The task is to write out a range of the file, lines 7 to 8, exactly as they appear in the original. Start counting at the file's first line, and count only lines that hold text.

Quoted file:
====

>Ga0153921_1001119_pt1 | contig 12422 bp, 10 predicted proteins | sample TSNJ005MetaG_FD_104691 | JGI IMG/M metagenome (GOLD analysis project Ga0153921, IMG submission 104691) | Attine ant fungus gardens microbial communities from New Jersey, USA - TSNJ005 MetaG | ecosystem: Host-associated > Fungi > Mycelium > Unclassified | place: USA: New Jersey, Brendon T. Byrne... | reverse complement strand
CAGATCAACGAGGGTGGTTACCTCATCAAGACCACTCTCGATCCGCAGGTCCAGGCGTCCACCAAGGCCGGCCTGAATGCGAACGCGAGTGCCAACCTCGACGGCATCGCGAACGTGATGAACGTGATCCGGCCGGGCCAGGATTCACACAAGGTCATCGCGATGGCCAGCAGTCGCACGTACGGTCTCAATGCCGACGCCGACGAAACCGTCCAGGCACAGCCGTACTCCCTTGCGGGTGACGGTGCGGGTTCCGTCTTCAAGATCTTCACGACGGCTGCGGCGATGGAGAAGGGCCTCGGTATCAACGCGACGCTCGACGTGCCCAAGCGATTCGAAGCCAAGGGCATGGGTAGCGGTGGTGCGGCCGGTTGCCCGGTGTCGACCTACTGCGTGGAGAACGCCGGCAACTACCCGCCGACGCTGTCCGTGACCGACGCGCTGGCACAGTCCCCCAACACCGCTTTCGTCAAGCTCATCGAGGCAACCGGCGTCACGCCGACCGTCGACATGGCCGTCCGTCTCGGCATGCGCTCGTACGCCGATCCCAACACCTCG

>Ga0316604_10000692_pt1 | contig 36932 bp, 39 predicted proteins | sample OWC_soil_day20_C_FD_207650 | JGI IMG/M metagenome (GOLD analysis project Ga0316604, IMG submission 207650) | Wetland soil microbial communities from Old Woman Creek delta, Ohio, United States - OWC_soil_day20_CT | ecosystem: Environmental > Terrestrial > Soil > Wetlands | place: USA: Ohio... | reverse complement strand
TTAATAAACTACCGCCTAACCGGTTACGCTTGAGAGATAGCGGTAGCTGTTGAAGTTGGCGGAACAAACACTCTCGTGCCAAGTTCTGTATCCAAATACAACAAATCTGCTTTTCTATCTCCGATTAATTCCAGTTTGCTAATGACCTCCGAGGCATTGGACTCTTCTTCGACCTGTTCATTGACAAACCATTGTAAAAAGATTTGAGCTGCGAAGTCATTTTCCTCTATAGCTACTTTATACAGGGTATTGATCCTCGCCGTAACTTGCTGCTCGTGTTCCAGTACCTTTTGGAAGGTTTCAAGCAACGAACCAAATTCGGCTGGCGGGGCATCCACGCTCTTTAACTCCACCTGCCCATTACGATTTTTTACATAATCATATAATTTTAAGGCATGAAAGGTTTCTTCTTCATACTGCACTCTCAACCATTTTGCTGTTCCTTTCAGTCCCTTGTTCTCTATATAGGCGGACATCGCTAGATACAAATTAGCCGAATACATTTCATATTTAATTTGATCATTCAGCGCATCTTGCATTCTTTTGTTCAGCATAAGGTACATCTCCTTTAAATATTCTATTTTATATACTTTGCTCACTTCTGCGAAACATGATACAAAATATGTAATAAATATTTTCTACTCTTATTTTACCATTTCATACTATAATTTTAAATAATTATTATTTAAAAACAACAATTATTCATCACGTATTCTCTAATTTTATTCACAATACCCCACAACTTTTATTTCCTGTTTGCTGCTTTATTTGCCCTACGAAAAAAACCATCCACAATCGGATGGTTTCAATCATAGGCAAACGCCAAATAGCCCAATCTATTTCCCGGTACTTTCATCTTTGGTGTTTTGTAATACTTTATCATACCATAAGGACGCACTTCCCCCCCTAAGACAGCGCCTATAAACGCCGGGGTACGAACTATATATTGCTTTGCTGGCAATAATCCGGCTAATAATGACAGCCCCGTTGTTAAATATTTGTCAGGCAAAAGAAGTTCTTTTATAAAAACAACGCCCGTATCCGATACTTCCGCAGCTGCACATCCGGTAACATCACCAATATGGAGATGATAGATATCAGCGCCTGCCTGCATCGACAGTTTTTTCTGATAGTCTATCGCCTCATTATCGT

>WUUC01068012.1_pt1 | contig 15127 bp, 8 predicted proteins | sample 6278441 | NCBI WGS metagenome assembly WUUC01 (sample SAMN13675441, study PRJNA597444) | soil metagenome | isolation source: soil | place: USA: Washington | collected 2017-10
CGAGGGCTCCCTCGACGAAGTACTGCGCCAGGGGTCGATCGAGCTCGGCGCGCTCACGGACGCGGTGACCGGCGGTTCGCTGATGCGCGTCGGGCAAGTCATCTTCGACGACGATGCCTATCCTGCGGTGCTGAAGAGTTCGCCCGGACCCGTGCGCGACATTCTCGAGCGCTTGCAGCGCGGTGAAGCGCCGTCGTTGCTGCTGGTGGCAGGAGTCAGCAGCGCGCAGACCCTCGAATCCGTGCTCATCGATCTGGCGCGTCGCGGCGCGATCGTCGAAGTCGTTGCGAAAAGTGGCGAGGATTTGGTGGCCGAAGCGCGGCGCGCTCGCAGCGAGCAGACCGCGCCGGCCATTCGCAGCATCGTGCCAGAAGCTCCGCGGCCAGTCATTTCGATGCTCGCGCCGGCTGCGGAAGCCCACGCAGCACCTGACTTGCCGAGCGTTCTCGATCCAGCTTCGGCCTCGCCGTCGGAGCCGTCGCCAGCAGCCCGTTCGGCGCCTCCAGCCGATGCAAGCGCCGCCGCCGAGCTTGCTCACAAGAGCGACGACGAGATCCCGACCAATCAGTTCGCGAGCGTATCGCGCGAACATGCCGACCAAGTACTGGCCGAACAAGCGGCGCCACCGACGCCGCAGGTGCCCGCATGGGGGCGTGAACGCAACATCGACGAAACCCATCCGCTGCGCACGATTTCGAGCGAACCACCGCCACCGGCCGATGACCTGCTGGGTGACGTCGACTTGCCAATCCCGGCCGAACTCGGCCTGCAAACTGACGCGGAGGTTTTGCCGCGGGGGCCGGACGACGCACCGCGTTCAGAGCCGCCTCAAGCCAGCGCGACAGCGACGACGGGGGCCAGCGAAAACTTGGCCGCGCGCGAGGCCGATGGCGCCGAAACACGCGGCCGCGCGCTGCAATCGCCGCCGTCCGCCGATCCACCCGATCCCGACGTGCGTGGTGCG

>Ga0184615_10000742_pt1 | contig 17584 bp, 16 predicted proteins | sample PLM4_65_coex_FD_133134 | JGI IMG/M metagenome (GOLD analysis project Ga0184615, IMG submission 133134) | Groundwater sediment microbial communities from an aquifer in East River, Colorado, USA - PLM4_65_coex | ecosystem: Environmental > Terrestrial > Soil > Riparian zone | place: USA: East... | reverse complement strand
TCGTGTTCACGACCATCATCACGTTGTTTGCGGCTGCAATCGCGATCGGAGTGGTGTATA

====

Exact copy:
>Ga0184615_10000742_pt1 | contig 17584 bp, 16 predicted proteins | sample PLM4_65_coex_FD_133134 | JGI IMG/M metagenome (GOLD analysis project Ga0184615, IMG submission 133134) | Groundwater sediment microbial communities from an aquifer in East River, Colorado, USA - PLM4_65_coex | ecosystem: Environmental > Terrestrial > Soil > Riparian zone | place: USA: East... | reverse complement strand
TCGTGTTCACGACCATCATCACGTTGTTTGCGGCTGCAATCGCGATCGGAGTGGTGTATA